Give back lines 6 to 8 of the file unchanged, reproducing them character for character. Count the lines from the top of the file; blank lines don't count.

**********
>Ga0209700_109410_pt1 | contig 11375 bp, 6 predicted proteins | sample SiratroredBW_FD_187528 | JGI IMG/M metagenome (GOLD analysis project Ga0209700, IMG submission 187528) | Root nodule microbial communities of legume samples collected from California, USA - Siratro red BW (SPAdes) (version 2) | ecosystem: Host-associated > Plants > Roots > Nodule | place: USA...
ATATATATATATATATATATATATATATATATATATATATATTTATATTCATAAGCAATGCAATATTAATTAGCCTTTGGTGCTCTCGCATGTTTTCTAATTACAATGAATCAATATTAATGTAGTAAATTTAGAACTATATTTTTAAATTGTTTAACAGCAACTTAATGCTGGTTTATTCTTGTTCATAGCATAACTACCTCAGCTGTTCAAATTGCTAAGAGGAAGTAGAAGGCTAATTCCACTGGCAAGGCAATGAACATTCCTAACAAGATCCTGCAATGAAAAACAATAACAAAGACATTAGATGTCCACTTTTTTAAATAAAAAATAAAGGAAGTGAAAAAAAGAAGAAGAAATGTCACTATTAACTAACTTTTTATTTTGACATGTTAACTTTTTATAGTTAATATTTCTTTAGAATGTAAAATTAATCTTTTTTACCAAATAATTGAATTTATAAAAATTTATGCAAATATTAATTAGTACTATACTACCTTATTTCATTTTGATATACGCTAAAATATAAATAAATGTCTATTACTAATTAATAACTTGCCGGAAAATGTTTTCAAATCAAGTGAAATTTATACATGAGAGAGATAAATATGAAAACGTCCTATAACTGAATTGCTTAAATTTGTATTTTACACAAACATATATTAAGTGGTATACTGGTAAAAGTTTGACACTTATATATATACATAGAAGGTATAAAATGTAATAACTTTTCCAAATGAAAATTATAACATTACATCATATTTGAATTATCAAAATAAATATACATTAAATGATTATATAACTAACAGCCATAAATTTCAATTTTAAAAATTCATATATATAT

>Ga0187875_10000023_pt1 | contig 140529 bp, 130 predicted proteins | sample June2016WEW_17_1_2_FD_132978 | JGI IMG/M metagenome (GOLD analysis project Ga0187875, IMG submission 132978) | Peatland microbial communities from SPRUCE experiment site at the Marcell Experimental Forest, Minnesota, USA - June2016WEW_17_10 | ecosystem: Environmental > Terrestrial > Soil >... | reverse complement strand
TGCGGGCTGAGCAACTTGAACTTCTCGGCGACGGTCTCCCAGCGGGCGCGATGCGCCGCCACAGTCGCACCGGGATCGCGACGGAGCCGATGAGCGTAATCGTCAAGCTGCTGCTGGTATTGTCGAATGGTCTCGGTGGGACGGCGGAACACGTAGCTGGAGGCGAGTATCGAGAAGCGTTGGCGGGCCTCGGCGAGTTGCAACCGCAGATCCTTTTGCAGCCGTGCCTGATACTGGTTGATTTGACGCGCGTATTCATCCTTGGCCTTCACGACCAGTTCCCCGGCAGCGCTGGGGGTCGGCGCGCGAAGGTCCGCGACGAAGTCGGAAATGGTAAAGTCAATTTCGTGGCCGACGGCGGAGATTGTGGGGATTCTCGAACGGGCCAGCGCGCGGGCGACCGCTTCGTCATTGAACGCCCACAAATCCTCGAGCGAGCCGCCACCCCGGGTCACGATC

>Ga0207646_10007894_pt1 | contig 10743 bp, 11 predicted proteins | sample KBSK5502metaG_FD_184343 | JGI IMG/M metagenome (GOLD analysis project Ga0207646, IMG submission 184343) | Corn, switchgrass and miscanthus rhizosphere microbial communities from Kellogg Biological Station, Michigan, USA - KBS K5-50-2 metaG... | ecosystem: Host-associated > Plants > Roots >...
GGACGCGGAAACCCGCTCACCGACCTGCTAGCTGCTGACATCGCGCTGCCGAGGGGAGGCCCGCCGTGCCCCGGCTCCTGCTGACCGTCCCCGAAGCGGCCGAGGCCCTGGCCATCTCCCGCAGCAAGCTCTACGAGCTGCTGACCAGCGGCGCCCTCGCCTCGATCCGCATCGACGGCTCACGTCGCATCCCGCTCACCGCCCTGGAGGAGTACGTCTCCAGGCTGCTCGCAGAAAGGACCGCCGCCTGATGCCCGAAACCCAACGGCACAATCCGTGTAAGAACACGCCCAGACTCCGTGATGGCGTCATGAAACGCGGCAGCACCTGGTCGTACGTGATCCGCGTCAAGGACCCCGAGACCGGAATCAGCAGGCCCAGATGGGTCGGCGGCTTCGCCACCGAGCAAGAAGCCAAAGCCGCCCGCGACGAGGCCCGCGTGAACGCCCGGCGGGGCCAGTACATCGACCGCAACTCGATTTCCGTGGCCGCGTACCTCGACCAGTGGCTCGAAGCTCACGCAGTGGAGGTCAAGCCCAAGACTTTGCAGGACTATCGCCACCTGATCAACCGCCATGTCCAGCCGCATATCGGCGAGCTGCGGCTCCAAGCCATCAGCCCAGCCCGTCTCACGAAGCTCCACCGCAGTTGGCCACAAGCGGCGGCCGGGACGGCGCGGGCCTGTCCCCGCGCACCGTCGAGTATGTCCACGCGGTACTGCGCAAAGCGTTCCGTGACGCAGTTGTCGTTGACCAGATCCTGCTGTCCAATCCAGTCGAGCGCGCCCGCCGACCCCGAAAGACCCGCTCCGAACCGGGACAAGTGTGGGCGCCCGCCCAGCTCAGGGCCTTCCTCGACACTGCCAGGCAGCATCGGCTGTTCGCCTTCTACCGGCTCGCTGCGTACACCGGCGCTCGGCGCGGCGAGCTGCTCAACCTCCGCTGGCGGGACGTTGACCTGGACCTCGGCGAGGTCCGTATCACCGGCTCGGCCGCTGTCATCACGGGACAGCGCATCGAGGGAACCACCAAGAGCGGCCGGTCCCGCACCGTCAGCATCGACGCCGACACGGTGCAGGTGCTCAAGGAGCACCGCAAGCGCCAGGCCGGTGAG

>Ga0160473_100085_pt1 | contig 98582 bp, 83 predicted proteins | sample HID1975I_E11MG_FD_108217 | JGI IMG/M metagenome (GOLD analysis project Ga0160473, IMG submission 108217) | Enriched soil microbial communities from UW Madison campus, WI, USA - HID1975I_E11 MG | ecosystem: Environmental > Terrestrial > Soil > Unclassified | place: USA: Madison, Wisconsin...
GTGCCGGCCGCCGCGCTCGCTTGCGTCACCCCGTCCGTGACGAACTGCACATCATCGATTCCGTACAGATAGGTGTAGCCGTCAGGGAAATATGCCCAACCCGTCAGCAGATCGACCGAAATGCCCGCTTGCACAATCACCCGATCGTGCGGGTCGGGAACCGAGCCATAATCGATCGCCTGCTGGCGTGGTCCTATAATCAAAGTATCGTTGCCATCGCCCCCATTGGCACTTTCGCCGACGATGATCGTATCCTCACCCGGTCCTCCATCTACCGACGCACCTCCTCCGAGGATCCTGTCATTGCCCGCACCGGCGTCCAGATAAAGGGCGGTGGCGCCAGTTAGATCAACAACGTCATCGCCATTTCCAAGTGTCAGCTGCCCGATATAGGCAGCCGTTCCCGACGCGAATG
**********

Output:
GGACGCGGAAACCCGCTCACCGACCTGCTAGCTGCTGACATCGCGCTGCCGAGGGGAGGCCCGCCGTGCCCCGGCTCCTGCTGACCGTCCCCGAAGCGGCCGAGGCCCTGGCCATCTCCCGCAGCAAGCTCTACGAGCTGCTGACCAGCGGCGCCCTCGCCTCGATCCGCATCGACGGCTCACGTCGCATCCCGCTCACCGCCCTGGAGGAGTACGTCTCCAGGCTGCTCGCAGAAAGGACCGCCGCCTGATGCCCGAAACCCAACGGCACAATCCGTGTAAGAACACGCCCAGACTCCGTGATGGCGTCATGAAACGCGGCAGCACCTGGTCGTACGTGATCCGCGTCAAGGACCCCGAGACCGGAATCAGCAGGCCCAGATGGGTCGGCGGCTTCGCCACCGAGCAAGAAGCCAAAGCCGCCCGCGACGAGGCCCGCGTGAACGCCCGGCGGGGCCAGTACATCGACCGCAACTCGATTTCCGTGGCCGCGTACCTCGACCAGTGGCTCGAAGCTCACGCAGTGGAGGTCAAGCCCAAGACTTTGCAGGACTATCGCCACCTGATCAACCGCCATGTCCAGCCGCATATCGGCGAGCTGCGGCTCCAAGCCATCAGCCCAGCCCGTCTCACGAAGCTCCACCGCAGTTGGCCACAAGCGGCGGCCGGGACGGCGCGGGCCTGTCCCCGCGCACCGTCGAGTATGTCCACGCGGTACTGCGCAAAGCGTTCCGTGACGCAGTTGTCGTTGACCAGATCCTGCTGTCCAATCCAGTCGAGCGCGCCCGCCGACCCCGAAAGACCCGCTCCGAACCGGGACAAGTGTGGGCGCCCGCCCAGCTCAGGGCCTTCCTCGACACTGCCAGGCAGCATCGGCTGTTCGCCTTCTACCGGCTCGCTGCGTACACCGGCGCTCGGCGCGGCGAGCTGCTCAACCTCCGCTGGCGGGACGTTGACCTGGACCTCGGCGAGGTCCGTATCACCGGCTCGGCCGCTGTCATCACGGGACAGCGCATCGAGGGAACCACCAAGAGCGGCCGGTCCCGCACCGTCAGCATCGACGCCGACACGGTGCAGGTGCTCAAGGAGCACCGCAAGCGCCAGGCCGGTGAG

>Ga0160473_100085_pt1 | contig 98582 bp, 83 predicted proteins | sample HID1975I_E11MG_FD_108217 | JGI IMG/M metagenome (GOLD analysis project Ga0160473, IMG submission 108217) | Enriched soil microbial communities from UW Madison campus, WI, USA - HID1975I_E11 MG | ecosystem: Environmental > Terrestrial > Soil > Unclassified | place: USA: Madison, Wisconsin...
GTGCCGGCCGCCGCGCTCGCTTGCGTCACCCCGTCCGTGACGAACTGCACATCATCGATTCCGTACAGATAGGTGTAGCCGTCAGGGAAATATGCCCAACCCGTCAGCAGATCGACCGAAATGCCCGCTTGCACAATCACCCGATCGTGCGGGTCGGGAACCGAGCCATAATCGATCGCCTGCTGGCGTGGTCCTATAATCAAAGTATCGTTGCCATCGCCCCCATTGGCACTTTCGCCGACGATGATCGTATCCTCACCCGGTCCTCCATCTACCGACGCACCTCCTCCGAGGATCCTGTCATTGCCCGCACCGGCGTCCAGATAAAGGGCGGTGGCGCCAGTTAGATCAACAACGTCATCGCCATTTCCAAGTGTCAGCTGCCCGATATAGGCAGCCGTTCCCGACGCGAATG